The demonstrations came as a teaser for the Microsoft Ignite and Microsoft Envision conferences next week in Orlando, Fla., where Microsoft will address IT and business applications audiences and unveil new products, features and services across its many platforms.
In a briefing for press and analysts, Alysa Taylor, corporate vice president of Business Applications & Industry Marketing at Microsoft, unveiled three AI modules that will be released as previews this fall: Dynamics 365 AI for Sales, Dynamics 365 AI for Customer Service and Dynamics 365 AI for Market Insights.
Taylor described the three products as "a new class of AI applications that will deliver out-of-the-box insights by unifying data and infusing it with advanced intelligence to guide decisions and empower organizations to take informed actions."
Dynamics 365 AI for Sales will be designed for both salespeople and their managers, providing next-step suggestions for the sales team and coaching recommendations based on pipeline analysis for their managers.
The Customer Service module will use natural language recognition and AI to both guide customer service employees and to provide virtual agents that can handle basic tasks and lower support costs. Again, the emphasis, Taylor said, is to deliver those benefits "without needing in-house AI experts and without writing any code."
The Market Insights module for Dynamics 365 is aimed at surfacing Web and social insights to improve the performance of marketing, social media and market research teams.
Also on Tuesday, Microsoft officials showed off two mixed reality modules for Dynamics 365 that have been previously discussed as part of the October 2018 release of Dynamics 365, which will be generally available on Oct. 1.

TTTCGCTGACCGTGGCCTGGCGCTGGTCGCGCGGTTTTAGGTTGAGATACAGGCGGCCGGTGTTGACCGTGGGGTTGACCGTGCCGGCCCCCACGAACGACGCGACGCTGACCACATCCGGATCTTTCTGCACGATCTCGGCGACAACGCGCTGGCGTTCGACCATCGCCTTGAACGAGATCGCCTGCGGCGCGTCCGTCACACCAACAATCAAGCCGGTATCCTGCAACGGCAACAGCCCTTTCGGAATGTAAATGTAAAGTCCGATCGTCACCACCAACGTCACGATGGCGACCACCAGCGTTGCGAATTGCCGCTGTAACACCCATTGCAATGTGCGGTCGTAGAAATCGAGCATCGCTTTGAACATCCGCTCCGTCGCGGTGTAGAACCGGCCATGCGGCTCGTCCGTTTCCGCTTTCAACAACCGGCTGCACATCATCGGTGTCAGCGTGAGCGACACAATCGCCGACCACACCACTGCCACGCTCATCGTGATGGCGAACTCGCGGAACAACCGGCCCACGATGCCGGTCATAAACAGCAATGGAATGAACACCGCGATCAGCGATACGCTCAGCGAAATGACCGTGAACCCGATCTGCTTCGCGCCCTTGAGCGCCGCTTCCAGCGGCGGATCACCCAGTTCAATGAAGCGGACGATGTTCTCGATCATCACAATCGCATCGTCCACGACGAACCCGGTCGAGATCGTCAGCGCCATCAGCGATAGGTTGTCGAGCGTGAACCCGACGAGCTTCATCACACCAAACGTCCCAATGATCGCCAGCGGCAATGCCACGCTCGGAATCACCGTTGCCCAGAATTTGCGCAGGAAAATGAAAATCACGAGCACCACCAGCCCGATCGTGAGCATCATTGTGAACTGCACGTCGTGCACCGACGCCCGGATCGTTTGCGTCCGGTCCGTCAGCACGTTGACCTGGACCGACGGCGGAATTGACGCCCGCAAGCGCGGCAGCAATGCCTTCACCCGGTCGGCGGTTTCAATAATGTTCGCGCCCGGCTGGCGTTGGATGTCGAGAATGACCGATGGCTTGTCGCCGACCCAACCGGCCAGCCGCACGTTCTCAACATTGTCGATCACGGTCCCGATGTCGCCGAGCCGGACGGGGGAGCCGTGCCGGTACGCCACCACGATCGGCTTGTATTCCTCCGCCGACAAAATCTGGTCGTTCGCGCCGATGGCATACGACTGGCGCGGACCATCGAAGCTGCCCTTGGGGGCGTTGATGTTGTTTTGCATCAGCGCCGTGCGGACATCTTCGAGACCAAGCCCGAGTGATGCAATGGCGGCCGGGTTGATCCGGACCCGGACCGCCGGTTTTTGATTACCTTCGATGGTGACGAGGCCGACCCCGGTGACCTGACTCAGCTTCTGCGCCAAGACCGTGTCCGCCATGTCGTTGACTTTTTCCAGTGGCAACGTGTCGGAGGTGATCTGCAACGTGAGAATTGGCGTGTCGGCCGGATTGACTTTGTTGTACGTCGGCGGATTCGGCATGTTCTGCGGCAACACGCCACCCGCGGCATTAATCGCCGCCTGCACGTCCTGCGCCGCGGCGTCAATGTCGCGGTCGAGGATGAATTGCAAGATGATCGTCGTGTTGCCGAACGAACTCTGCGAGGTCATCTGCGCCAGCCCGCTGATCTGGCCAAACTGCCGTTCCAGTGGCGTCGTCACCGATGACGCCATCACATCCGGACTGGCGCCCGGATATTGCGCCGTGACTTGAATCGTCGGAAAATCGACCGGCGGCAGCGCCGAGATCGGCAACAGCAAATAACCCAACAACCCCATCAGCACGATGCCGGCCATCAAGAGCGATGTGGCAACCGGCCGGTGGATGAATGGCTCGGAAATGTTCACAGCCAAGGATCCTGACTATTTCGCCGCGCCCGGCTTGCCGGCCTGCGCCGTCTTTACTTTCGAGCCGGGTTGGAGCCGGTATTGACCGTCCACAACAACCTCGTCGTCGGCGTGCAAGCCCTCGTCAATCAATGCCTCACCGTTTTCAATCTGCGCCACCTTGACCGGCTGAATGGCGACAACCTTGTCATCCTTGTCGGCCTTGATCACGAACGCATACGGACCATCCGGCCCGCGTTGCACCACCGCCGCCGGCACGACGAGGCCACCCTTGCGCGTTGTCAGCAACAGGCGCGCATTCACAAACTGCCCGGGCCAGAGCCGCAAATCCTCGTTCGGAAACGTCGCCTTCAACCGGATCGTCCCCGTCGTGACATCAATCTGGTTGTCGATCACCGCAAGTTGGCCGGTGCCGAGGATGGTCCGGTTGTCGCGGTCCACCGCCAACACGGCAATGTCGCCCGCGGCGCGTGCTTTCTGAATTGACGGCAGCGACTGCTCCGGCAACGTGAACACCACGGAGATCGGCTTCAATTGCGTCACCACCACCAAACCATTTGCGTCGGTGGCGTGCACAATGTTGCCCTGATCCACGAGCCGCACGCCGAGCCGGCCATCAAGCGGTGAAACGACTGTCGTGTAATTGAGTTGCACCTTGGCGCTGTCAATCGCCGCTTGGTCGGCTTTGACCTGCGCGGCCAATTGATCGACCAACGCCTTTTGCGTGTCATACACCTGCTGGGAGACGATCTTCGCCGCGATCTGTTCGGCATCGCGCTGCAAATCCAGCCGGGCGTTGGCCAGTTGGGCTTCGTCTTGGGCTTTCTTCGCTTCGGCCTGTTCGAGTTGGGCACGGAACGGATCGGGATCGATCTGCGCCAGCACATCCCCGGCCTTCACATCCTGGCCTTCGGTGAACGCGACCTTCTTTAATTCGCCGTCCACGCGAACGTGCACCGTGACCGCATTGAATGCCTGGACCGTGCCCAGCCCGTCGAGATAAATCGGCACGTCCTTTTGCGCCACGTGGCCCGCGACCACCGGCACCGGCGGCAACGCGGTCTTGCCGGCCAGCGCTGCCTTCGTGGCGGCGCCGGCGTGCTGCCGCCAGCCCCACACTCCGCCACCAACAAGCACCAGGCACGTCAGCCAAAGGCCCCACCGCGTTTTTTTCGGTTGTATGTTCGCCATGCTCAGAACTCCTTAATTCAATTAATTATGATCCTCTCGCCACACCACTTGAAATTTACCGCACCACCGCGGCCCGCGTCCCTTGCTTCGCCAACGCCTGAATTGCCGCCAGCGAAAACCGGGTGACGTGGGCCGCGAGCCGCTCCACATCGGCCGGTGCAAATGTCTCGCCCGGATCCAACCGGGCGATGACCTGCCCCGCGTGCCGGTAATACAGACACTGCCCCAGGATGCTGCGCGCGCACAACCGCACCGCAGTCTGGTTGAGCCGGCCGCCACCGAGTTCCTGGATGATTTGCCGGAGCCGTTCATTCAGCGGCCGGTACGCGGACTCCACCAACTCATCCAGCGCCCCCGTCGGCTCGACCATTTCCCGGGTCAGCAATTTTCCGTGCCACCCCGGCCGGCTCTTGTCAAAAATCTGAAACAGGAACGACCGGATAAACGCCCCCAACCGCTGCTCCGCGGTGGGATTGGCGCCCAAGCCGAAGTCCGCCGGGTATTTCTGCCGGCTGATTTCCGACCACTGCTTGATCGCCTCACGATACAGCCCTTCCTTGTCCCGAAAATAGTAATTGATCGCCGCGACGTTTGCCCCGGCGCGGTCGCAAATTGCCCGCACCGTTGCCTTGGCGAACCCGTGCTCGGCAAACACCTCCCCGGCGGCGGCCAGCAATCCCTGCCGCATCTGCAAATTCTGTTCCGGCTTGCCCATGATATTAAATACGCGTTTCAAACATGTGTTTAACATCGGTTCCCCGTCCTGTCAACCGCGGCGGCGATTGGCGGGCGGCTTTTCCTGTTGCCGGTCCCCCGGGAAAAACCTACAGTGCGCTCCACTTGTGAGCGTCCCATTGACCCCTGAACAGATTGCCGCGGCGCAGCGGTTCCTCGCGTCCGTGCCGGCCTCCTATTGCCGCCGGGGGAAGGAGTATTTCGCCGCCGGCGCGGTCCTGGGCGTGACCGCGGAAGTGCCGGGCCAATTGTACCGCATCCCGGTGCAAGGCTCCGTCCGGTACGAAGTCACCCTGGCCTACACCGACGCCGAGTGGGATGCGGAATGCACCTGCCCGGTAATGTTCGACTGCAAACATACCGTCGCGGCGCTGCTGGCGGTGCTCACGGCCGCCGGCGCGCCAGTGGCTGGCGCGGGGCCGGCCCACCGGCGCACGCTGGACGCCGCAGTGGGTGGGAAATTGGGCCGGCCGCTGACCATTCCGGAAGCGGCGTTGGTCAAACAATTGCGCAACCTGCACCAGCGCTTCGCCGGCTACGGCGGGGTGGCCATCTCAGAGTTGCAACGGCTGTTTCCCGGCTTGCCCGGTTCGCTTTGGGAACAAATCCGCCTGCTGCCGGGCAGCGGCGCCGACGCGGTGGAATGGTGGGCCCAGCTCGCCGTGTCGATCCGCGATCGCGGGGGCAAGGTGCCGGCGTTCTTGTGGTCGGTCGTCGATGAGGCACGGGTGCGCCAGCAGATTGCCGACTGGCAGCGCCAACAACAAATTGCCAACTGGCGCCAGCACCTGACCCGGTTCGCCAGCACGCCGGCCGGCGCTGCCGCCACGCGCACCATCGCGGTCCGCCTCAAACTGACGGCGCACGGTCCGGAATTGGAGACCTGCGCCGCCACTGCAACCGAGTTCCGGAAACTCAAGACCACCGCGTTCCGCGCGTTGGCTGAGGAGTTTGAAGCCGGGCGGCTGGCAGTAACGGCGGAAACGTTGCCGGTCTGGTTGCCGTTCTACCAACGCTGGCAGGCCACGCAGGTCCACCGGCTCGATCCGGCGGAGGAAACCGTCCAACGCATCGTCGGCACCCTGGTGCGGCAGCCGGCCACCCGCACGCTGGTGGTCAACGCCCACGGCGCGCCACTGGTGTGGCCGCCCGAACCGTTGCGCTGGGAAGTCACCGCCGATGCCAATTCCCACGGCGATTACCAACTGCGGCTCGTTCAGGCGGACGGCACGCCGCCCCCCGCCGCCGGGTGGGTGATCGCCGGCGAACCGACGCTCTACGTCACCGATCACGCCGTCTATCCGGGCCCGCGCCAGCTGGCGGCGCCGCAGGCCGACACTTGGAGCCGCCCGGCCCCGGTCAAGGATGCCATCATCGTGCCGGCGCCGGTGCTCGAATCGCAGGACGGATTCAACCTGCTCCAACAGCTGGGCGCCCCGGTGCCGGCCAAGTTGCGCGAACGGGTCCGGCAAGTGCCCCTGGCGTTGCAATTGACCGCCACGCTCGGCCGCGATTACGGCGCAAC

Microsoft Dynamics 365 Remote Assist (pictured above) provides for a new type of customer support that takes advantage of the hands-free nature of a HoloLens headset. The person needing assistance can wear the HoloLens, which both streams video to a remote support worker and allows the support worker to project spatial directions or diagrams onto the person's display. In technical terms, the solution consists of heads-up, hands-free video calling, image sharing and mixed reality annotations.
Microsoft Dynamics 365 Layout immerses planners and their customers in a 3-D version of potential room designs, floor plans or entire building configurations that help them collaborate on the finished setup. Leveraging various pieces of the Microsoft stack, including HoloLens or immersive goggles, the Layout module includes capabilities for scanning real spaces, loading new virtual layouts to overlay the physical version and the ability to view the results in mixed reality or via streaming to other screens.
Posted by Scott Bekker on September 18, 2018 at 2:31 PM0 comments
Software-defined perimeter (SDP) specialist Meta Networks on Monday launched a formal partner program.
SDP is an emerging area in IT security, with analysts at Gartner last year identifying it as one of the top 10 security approaches to keep an eye on. Generally replacing virtual private networks, an SDP uses software-defined policies to put users at the center of the network security model, identifying those users in policies and determining what resources they can access.
Meta Networks executives position their approach as zero-trust, meaning that users don't have default access to resources within the network. Instead, they only see and access resources that they need for their jobs. Meta layers its SDP as an encrypted cloud service, or Network as a Service (NaaS), delivered via points of presence around the world that customers connect to. The NaaS supports connections from on-site users and remote users, from datacenters and from clouds, including public clouds like Amazon Web Services (AWS) and Microsoft Azure.
Meta Networks calls its partner program the Meta NaaS Channel Program, and it is designed for managed security service providers, VARs, VADs, integrators and IT service providers. Current Microsoft channel partners are a key potential source of partners, said Director of Sales Royi Barnea, due to the tight integration of Meta's products with Microsoft infrastructure software and services.
The initial program is three-tier, with Silver, Gold and Platinum levels for financial rewards and incentives. The program also includes standard components, such as training, certification, demo solutions, sales and marketing materials, sales leads and market development funds.